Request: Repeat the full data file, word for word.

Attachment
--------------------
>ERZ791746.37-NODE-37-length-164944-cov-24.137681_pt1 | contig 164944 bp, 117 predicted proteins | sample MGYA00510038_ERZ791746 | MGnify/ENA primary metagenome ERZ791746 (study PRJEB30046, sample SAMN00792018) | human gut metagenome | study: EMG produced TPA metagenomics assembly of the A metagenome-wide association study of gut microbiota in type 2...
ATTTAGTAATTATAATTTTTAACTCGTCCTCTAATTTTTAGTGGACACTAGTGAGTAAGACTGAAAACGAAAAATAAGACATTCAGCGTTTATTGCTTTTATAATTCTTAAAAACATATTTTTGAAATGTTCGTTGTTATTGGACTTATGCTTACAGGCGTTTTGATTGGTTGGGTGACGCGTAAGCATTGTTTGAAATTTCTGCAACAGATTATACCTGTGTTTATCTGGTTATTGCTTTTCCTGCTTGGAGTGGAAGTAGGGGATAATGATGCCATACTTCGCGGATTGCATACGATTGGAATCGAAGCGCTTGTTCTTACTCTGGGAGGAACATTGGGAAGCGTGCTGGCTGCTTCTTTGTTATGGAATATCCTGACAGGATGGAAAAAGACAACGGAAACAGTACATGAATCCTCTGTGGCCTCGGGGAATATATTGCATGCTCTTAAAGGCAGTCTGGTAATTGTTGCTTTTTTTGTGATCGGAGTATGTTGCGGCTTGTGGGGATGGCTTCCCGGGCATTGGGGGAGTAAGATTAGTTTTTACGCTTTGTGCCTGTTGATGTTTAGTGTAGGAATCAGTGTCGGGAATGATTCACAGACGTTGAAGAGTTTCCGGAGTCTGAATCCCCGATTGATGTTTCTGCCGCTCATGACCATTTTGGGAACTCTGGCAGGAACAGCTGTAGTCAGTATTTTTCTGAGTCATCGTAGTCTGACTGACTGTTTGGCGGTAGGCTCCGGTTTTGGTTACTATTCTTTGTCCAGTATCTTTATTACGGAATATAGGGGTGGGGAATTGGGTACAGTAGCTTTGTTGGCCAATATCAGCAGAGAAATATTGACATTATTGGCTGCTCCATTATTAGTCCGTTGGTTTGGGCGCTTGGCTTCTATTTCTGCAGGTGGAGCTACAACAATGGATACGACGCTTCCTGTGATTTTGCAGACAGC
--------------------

>ERZ791746.37-NODE-37-length-164944-cov-24.137681_pt1 | contig 164944 bp, 117 predicted proteins | sample MGYA00510038_ERZ791746 | MGnify/ENA primary metagenome ERZ791746 (study PRJEB30046, sample SAMN00792018) | human gut metagenome | study: EMG produced TPA metagenomics assembly of the A metagenome-wide association study of gut microbiota in type 2...
ATTTAGTAATTATAATTTTTAACTCGTCCTCTAATTTTTAGTGGACACTAGTGAGTAAGACTGAAAACGAAAAATAAGACATTCAGCGTTTATTGCTTTTATAATTCTTAAAAACATATTTTTGAAATGTTCGTTGTTATTGGACTTATGCTTACAGGCGTTTTGATTGGTTGGGTGACGCGTAAGCATTGTTTGAAATTTCTGCAACAGATTATACCTGTGTTTATCTGGTTATTGCTTTTCCTGCTTGGAGTGGAAGTAGGGGATAATGATGCCATACTTCGCGGATTGCATACGATTGGAATCGAAGCGCTTGTTCTTACTCTGGGAGGAACATTGGGAAGCGTGCTGGCTGCTTCTTTGTTATGGAATATCCTGACAGGATGGAAAAAGACAACGGAAACAGTACATGAATCCTCTGTGGCCTCGGGGAATATATTGCATGCTCTTAAAGGCAGTCTGGTAATTGTTGCTTTTTTTGTGATCGGAGTATGTTGCGGCTTGTGGGGATGGCTTCCCGGGCATTGGGGGAGTAAGATTAGTTTTTACGCTTTGTGCCTGTTGATGTTTAGTGTAGGAATCAGTGTCGGGAATGATTCACAGACGTTGAAGAGTTTCCGGAGTCTGAATCCCCGATTGATGTTTCTGCCGCTCATGACCATTTTGGGAACTCTGGCAGGAACAGCTGTAGTCAGTATTTTTCTGAGTCATCGTAGTCTGACTGACTGTTTGGCGGTAGGCTCCGGTTTTGGTTACTATTCTTTGTCCAGTATCTTTATTACGGAATATAGGGGTGGGGAATTGGGTACAGTAGCTTTGTTGGCCAATATCAGCAGAGAAATATTGACATTATTGGCTGCTCCATTATTAGTCCGTTGGTTTGGGCGCTTGGCTTCTATTTCTGCAGGTGGAGCTACAACAATGGATACGACGCTTCCTGTGATTTTGCAGACAGC